Aleutian Goose



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The Aleutian Islands of Alaska are located between Alaska and Russia in the northwestern corner of the state. With a long and varied landscape that spans miles of coastline, mountains, valleys, woodlands, and tundra, these islands have a climate characterized by strong winds and heavy rainfall.

In this post, we will take a closer look at the Aleutian cackling goose and other geese species that breed in the Aleutian Islands of Alaska.

What are Aleutian cackling geese?

The Aleutian cackling goose (Branta canadensis leucopareia) is a medium-sized, dark-colored goose with blackish plumage and white cheeks. Although it is native to the Aleutian Islands of Alaska, this particular subspecies is known for its spring migrations and can be found in multiple locations throughout western North America.

Its relatively small size compared to other variants of the cackling goose earned its other name, the “Alaskan cackling goose.”

In addition to their distinctive appearance and distribution, Aleutian cackling geese are known for their high-pitched honking sounds and animated gregariousness.

Often found in large flocks, these geese are an important part of local ecosystems and a food source for many other animals.

Interestingly, all cackling geese were combined previously as a single species with the Canada goose.

What do Aleutian cackling geese look like?

Aleutian cackling geese are one of North America’s smallest species of goose. They have a compact body structure, with round heads, short necks, and tails. Their bodies are typically black, with white cheek patches, legs, feet, and black tail feathers. With their grayish brown wings, backs, and white rump, these geese can be easily identified from above. On land, they also stand out thanks to the conspicuous white neck ring located at the base of their neck. Except for the neck ring, which was always wide and white in the few attested specimens, the westernmost population did not appreciably differ in color. They lack the purplish or brownish cast of the small cackling geese. Additionally, the small cackling goose is smaller than the Aleutian goose and has dark breast color. The Taverner’s cackling goose has a lighter breast color and is slightly larger.

What do Aleutian geese eat?

Aleutian geese are omnivores but they primarily feed on plant material. Occasionally, they will submerge their head in the water while searching for fish, insects and mollusks. On some occasions, they are seen grazing for grains and seeds on agricultural lands and marshes.

Can Aleutian cackling goose fly?

Yes, Aleutian geese are capable of flying, especially during migration. These small waterfowl have long, slender bodies built for quick and agile movements. Their strong wings and curved beaks allow them to easily navigate the air, propelling themselves through the sky and gliding effortlessly from place to place. And unlike other birds that migrate long distances, cackling geese can remain in flight for relatively long periods.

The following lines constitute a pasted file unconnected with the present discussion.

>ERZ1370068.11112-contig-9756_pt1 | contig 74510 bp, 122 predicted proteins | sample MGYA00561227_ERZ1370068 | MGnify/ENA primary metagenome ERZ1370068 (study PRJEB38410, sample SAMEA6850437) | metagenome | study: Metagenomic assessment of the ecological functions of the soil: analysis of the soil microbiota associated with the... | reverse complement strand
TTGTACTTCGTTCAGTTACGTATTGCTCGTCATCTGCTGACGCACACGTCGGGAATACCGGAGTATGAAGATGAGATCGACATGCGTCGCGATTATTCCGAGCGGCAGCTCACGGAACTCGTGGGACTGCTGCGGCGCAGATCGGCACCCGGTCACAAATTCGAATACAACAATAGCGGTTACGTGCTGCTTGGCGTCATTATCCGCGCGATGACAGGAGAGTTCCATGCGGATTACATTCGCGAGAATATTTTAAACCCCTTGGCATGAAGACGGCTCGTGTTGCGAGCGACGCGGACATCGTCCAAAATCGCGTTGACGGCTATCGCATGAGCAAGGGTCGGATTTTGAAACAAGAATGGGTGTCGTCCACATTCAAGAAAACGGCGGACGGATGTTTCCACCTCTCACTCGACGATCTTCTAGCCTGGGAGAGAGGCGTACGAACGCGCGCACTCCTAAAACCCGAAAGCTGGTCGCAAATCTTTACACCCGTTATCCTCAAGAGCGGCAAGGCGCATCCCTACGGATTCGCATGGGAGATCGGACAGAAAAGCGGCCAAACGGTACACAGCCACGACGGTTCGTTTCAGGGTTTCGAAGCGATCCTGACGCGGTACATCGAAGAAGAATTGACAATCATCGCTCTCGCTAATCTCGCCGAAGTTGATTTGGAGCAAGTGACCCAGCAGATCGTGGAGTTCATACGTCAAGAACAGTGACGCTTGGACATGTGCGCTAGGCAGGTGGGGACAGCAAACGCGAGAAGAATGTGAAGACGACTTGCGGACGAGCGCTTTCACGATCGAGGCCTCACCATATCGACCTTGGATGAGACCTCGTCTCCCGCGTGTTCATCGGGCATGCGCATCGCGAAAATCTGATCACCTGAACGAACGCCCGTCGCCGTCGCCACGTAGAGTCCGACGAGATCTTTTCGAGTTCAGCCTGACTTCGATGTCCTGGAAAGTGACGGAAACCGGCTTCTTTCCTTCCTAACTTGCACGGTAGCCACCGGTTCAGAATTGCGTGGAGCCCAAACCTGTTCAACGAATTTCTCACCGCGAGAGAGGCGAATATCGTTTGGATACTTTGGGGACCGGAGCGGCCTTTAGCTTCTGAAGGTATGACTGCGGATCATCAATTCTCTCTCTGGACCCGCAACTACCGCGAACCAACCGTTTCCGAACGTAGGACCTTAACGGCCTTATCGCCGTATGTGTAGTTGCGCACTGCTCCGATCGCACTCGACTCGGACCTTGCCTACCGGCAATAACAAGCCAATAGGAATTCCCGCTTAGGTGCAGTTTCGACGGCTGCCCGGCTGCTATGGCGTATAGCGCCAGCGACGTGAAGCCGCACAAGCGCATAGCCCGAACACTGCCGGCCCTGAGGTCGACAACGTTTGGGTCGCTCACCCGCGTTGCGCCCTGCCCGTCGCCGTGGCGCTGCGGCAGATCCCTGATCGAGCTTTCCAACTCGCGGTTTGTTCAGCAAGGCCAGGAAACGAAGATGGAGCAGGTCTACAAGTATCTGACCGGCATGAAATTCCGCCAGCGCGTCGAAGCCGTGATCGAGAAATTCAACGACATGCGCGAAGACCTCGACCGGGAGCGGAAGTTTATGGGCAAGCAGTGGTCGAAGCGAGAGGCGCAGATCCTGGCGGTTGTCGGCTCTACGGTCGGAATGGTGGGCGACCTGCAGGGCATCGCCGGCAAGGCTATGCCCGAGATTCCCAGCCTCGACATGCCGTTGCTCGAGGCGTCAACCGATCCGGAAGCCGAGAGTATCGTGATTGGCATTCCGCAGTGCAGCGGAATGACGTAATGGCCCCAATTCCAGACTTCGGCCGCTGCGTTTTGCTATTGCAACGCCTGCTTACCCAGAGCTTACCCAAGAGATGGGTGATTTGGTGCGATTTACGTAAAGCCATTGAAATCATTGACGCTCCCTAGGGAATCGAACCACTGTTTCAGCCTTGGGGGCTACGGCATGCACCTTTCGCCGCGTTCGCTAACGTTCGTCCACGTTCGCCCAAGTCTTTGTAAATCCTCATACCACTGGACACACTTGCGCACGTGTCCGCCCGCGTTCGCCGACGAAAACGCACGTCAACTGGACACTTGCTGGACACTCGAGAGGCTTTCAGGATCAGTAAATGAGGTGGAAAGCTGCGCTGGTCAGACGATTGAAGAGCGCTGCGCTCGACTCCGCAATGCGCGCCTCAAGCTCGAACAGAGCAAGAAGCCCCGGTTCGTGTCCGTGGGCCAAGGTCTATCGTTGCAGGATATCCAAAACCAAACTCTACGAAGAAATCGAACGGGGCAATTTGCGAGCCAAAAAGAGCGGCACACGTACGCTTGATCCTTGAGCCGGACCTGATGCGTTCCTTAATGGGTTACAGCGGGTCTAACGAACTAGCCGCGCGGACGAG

Where do Aleutian geese spend winters?

Each year, Aleutian geese travel thousands of miles from their summer breeding grounds up north to find a comfortable place to spend the winter. While different populations tend to winter in other regions, the most common destinations include the Pacific Northwest, California’s Central Valley, and the southern Great Plains.

Where do Aleutian geese build their nests?

Aleutian geese usually build their nests on south-facing turf slopes above rocky shorelines. Every year, they return to the same nesting sites. The female lays 4 to 6 eggs and incubates them for 25 to 27 days. After a day or two from hatching, the parents will guide their goslings out of the nest and into the water.

What is the Aleutian goose’s nest made out of?

Their nest is usually made of soft plant materials such as grasses, weeds, reeds and lined with down feathers plucked straight out of the female’s chest.

Why were Aleutian Canada geese endangered in the past?

The Aleutian Canada goose was a rare and endangered bird in the past. The main reason for this was predation by foxes, which often hunted and killed the geese in large numbers. But this was not the only threat that they faced.

They were also threatened by Russian fur traders, who would often hunt them for their valuable feathers, prized for use in hats and other clothing items. Because of these dangers, the Aleutian goose population dwindled drastically over many years.

They were even considered extinct until a breeding colony was discovered on Buldir Island in 1962.

Some Aleutian geese were bred in captivity but releasing captive birds in the wild was halted due to low survival rates.

Why are Aleutian Canada geese endangered?

The Aleutian cackling goose is not currently endangered. In fact, it was removed from the threatened and endangered species list in 2001. This recovery can be largely attributed to the elimination of the introduced Arctic foxes that preyed on these birds. Since this primary threat was eradicated in the late 1960s, nesting populations have flourished again. Not only have these birds made a remarkable comeback, but their status has been upgraded from ‘endangered’ to ‘threatened’ since 1990.

What other geese breed in the Aleutian Islands?

While some species of geese do indeed breed in the Aleutian, others are migratory and travel to other locations during the spring and summer months. For example, a small number of snow geese can often be found in coastal areas during the late spring and early summer, when they mate and build their nests. Other species, such as Canada geese (also called white-cheeked geese) and Brant geese, tend to migrate farther south for the breeding season.

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